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New Lebanon air force no threat to Israel

By Antoun Issa - posted Tuesday, 13 January 2009

The Russians have decided to further agitate Israel and the US by supplying one of the most defenceless countries in the world, Lebanon, with a small air force.

Russia will donate Lebanon ten MiG-29s, which are scheduled to be delivered before August 2009 to coincide with the Lebanese Army Day.

Israel and the US have expressed concern at the deal, warning it may threaten Israel's air force.


The deal comes as some of Lebanon's American-backed leaders expressed frustration at the US' "empty promises" to upgrade the Lebanese military. Washington had promised to aid and equip Lebanon's army after Syria withdrew its forces from the country in 2005, but little has arrived as a consequence of Israel's opposition to deliver potentially threatening weapons to Lebanon.

Defenceless or defensible?

Lebanon has long been Israel's soft target, a country it can pound as it pleases due to the country's lack of defence. Lebanon has no anti-air capabilities, little air or naval power, and a severely under-armed and under-trained army.

Hezbollah has proven to be Lebanon's main defensive arm of late, the country's only paramilitary organisation with substantial backing and training. However, the Iranian-backed Shia group is only able to match Israel using guerrilla warfare, and cannot defend Lebanon from conventional military incursions, such as air and navy.

Israel isn't frightened by Lebanon acquiring ten Russian fighter jets as the MiG-29s won’t stand a chance against Israel’s far superior air force. Its concern is that it won't be able to violate Lebanon's airspace without running into contact with a fighter jet. If the Israelis engage and shoot down a Lebanese MiG-29 in Lebanon's skies, the world - and more importantly Hezbollah - will view it as an Israeli attack on Lebanese territory. Such an attack could validate a military response by Hezbollah, and spark conflict along the border.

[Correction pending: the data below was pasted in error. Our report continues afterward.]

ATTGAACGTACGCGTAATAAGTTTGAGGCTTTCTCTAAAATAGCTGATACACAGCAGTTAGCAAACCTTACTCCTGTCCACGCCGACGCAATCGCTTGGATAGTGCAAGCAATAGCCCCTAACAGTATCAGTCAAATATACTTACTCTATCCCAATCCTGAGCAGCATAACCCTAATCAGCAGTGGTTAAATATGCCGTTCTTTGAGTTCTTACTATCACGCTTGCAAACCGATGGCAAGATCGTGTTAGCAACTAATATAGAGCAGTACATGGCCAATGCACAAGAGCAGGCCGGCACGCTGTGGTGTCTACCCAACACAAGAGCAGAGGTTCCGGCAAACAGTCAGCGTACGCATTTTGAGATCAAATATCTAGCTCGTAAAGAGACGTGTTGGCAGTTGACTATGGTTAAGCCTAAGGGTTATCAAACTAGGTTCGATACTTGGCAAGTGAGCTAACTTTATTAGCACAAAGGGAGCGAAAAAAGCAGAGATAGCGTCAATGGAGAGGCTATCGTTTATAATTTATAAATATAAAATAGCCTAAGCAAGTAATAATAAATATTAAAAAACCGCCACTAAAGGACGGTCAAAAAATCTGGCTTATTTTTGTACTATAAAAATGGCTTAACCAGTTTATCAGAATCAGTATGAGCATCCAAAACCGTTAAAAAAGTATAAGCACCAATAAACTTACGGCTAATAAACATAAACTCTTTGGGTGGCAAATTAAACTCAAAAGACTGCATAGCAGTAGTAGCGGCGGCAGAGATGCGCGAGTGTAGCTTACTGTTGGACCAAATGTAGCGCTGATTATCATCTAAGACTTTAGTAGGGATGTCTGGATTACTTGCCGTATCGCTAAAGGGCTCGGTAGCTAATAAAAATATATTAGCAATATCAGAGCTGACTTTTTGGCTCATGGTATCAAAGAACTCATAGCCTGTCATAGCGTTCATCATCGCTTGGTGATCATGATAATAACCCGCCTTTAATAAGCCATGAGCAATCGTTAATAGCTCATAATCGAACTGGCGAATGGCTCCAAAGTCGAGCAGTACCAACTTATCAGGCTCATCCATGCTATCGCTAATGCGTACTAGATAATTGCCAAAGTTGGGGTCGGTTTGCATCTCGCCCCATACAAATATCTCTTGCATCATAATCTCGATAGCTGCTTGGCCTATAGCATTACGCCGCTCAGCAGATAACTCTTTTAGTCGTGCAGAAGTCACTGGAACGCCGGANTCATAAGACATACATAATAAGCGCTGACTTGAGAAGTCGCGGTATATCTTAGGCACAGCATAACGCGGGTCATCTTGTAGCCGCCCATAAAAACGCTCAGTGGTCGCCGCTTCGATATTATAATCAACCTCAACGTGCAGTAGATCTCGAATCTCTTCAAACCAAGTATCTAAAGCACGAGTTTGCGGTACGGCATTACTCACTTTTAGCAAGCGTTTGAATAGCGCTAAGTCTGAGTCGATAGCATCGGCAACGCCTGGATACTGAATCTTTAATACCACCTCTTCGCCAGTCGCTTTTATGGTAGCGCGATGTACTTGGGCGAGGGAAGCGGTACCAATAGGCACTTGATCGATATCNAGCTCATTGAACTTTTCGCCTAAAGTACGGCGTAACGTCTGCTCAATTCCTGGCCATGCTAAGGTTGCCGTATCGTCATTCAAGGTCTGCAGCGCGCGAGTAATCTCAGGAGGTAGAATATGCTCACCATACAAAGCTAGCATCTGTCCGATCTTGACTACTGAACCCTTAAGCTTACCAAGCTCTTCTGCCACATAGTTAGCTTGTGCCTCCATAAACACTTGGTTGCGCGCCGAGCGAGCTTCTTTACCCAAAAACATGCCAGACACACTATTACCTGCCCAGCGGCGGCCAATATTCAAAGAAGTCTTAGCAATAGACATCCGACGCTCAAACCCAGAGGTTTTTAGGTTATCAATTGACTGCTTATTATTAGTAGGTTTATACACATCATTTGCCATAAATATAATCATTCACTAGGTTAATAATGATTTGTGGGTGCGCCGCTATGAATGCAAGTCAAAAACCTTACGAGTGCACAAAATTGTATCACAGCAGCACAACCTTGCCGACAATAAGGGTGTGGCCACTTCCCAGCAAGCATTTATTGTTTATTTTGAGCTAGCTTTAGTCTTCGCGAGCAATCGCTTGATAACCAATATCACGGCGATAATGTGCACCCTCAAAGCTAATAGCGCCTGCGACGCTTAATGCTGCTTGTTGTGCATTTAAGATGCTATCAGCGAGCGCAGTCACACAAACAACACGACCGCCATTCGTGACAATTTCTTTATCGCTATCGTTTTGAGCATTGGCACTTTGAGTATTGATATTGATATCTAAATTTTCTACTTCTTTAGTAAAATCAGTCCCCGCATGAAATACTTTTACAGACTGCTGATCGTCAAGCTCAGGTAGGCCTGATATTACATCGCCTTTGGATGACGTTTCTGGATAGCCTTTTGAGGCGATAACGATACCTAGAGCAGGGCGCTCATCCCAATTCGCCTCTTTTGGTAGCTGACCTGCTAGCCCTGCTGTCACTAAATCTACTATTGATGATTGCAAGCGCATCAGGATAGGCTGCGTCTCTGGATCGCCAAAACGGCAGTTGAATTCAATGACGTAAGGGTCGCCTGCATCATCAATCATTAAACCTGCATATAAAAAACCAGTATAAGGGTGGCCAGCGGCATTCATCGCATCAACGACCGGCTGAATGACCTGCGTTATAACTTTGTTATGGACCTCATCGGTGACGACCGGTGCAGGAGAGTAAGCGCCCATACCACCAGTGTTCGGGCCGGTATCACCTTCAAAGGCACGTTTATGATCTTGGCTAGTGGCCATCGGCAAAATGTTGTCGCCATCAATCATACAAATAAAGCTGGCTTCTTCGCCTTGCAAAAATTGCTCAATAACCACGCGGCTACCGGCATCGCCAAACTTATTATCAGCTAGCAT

Russia tests Israel's patience

Israel's becoming increasingly alarmed by Russia's continued drive to equip its adversaries with weapons capable of causing harm to the Jewish state. Sophisticated arms sales to Syria and Iran have constantly caused Israel to panic, and the Israelis often model its defence capabilities on potential attacks by Russian-made systems operated by its two main rivals.

The Israelis never counted on facing a similar front in Lebanon. The Russians - still angry after Israel's military engagements with Georgia - are aware that Lebanon is traditionally a no go zone for major arms sales. Any weapons deal with Lebanon is guaranteed to infuriate the Israelis, which appears to be the Kremlin's goal.


From Israel's point of view, the unstable Lebanon needs to remain utterly defenceless to ensure the Jewish state maintains its military superiority and intimidation over the country. A few fighter jets will do little to change the regional balance of power, but it's Russia's intentions in the Middle East and its willingness to add Lebanon to its list of military clients that troubles Israel and the US. Ten MiG-29s today, an anti-air system tomorrow? A handful of tanks next week?

Russia - US competition

Russia has increased its activity in the Middle East in recent years, with a bid to restore the prominent role it lost with the collapse of the Soviet Union. Moscow’s warming military ties with Iran and Syria has drawn sharp rebuke from Washington and Tel Aviv.

The Lebanon deal comes after a string of Russian military sales to opponents of the Israel/US axis in the region. The latest Iranian report has revealed that Russia will be selling Tehran the advanced S-300 air defence system, despite strong lobbying from Israel. Other military moves in the Middle East include the re-opening of a Soviet-era Russian naval base at Tartus, Syria, and the sale of advanced anti-tank rockets to Damascus, which Israel attests were used by Hezbollah in the Second Lebanon War in 2006.

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About the Author

Antoun Issa is an Australian-based freelance political writer, Global Voices Online author, and commentator on international affairs, with a specific interest in Middle Eastern issues.

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